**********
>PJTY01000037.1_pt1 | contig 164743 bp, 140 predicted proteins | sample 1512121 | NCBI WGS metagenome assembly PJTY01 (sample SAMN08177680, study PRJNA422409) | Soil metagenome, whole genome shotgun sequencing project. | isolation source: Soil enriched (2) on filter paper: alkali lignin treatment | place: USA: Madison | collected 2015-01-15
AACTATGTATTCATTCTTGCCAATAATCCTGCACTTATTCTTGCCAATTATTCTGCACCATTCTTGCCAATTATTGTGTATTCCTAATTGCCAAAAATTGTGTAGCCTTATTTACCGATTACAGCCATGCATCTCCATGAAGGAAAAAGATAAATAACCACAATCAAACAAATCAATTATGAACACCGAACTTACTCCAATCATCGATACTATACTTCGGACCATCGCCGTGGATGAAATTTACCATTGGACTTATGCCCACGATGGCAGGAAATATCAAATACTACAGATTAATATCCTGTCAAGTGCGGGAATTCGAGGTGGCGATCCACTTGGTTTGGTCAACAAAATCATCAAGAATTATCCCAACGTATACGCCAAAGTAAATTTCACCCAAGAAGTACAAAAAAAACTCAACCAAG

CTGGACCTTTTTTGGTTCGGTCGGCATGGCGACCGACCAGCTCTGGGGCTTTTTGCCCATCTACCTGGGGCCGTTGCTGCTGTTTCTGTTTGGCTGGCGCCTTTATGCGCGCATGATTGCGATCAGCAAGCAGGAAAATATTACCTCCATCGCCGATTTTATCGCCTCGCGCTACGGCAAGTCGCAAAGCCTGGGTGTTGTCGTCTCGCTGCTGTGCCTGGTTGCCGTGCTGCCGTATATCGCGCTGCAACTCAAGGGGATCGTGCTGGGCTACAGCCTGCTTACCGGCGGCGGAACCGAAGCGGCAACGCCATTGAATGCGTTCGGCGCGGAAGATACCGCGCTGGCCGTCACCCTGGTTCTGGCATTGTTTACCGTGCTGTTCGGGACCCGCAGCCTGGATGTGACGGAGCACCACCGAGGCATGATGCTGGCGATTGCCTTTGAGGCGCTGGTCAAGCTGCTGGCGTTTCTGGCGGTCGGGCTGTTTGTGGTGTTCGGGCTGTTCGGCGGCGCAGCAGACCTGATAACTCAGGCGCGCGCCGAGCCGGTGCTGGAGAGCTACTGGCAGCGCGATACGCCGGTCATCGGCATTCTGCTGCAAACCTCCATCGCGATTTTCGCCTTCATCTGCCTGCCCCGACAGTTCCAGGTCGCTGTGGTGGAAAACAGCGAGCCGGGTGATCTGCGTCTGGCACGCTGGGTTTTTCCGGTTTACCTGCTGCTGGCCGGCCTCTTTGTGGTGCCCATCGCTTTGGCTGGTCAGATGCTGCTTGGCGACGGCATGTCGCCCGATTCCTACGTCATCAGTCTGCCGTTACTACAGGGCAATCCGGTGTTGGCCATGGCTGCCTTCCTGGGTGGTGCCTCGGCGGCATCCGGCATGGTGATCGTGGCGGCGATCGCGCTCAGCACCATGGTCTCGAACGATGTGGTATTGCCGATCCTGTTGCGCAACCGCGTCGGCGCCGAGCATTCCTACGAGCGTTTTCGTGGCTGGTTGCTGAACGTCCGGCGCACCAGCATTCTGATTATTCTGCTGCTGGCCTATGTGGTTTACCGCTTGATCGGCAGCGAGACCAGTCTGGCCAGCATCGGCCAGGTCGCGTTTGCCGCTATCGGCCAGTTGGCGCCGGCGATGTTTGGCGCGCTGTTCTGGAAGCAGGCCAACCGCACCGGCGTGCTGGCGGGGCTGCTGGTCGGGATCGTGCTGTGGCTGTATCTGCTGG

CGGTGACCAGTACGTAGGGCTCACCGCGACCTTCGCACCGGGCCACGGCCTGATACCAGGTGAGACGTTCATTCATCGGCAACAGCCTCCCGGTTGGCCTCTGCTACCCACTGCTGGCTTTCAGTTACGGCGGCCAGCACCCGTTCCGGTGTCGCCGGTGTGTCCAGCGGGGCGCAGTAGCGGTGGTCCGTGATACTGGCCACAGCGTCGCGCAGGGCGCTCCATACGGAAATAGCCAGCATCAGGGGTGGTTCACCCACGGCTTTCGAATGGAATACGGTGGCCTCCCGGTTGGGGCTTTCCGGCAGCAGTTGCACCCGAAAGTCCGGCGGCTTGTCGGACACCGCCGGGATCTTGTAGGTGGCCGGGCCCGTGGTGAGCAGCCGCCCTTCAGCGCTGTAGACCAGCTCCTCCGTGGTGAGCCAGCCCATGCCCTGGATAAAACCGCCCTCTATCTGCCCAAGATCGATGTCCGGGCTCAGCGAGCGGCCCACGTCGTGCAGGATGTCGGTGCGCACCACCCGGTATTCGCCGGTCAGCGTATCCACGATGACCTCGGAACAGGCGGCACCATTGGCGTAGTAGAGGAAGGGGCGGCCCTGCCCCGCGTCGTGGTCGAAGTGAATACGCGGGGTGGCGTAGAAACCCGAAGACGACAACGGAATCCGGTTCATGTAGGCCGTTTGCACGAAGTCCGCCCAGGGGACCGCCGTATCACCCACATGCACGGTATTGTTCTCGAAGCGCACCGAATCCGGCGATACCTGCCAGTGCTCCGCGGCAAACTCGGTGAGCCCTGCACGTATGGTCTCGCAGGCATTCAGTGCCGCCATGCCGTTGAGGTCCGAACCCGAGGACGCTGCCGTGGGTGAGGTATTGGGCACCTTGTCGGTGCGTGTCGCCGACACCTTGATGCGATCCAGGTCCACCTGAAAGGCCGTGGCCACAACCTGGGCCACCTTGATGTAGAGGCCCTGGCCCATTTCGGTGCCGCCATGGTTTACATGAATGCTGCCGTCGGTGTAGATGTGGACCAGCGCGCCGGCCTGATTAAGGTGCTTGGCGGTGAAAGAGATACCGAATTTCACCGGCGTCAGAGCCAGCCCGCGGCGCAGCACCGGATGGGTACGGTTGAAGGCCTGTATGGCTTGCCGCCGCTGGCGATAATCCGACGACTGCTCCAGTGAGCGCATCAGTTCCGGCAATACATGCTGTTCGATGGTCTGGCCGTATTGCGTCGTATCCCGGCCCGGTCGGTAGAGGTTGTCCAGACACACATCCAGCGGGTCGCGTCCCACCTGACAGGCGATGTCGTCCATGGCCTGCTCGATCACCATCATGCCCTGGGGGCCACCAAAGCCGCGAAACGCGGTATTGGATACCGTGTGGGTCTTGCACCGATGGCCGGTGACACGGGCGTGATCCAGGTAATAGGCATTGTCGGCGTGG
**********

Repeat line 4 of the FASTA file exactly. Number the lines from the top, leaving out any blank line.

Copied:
CGGTGACCAGTACGTAGGGCTCACCGCGACCTTCGCACCGGGCCACGGCCTGATACCAGGTGAGACGTTCATTCATCGGCAACAGCCTCCCGGTTGGCCTCTGCTACCCACTGCTGGCTTTCAGTTACGGCGGCCAGCACCCGTTCCGGTGTCGCCGGTGTGTCCAGCGGGGCGCAGTAGCGGTGGTCCGTGATACTGGCCACAGCGTCGCGCAGGGCGCTCCATACGGAAATAGCCAGCATCAGGGGTGGTTCACCCACGGCTTTCGAATGGAATACGGTGGCCTCCCGGTTGGGGCTTTCCGGCAGCAGTTGCACCCGAAAGTCCGGCGGCTTGTCGGACACCGCCGGGATCTTGTAGGTGGCCGGGCCCGTGGTGAGCAGCCGCCCTTCAGCGCTGTAGACCAGCTCCTCCGTGGTGAGCCAGCCCATGCCCTGGATAAAACCGCCCTCTATCTGCCCAAGATCGATGTCCGGGCTCAGCGAGCGGCCCACGTCGTGCAGGATGTCGGTGCGCACCACCCGGTATTCGCCGGTCAGCGTATCCACGATGACCTCGGAACAGGCGGCACCATTGGCGTAGTAGAGGAAGGGGCGGCCCTGCCCCGCGTCGTGGTCGAAGTGAATACGCGGGGTGGCGTAGAAACCCGAAGACGACAACGGAATCCGGTTCATGTAGGCCGTTTGCACGAAGTCCGCCCAGGGGACCGCCGTATCACCCACATGCACGGTATTGTTCTCGAAGCGCACCGAATCCGGCGATACCTGCCAGTGCTCCGCGGCAAACTCGGTGAGCCCTGCACGTATGGTCTCGCAGGCATTCAGTGCCGCCATGCCGTTGAGGTCCGAACCCGAGGACGCTGCCGTGGGTGAGGTATTGGGCACCTTGTCGGTGCGTGTCGCCGACACCTTGATGCGATCCAGGTCCACCTGAAAGGCCGTGGCCACAACCTGGGCCACCTTGATGTAGAGGCCCTGGCCCATTTCGGTGCCGCCATGGTTTACATGAATGCTGCCGTCGGTGTAGATGTGGACCAGCGCGCCGGCCTGATTAAGGTGCTTGGCGGTGAAAGAGATACCGAATTTCACCGGCGTCAGAGCCAGCCCGCGGCGCAGCACCGGATGGGTACGGTTGAAGGCCTGTATGGCTTGCCGCCGCTGGCGATAATCCGACGACTGCTCCAGTGAGCGCATCAGTTCCGGCAATACATGCTGTTCGATGGTCTGGCCGTATTGCGTCGTATCCCGGCCCGGTCGGTAGAGGTTGTCCAGACACACATCCAGCGGGTCGCGTCCCACCTGACAGGCGATGTCGTCCATGGCCTGCTCGATCACCATCATGCCCTGGGGGCCACCAAAGCCGCGAAACGCGGTATTGGATACCGTGTGGGTCTTGCACCGATGGCCGGTGACACGGGCGTGATCCAGGTAATAGGCATTGTCGGCGTGG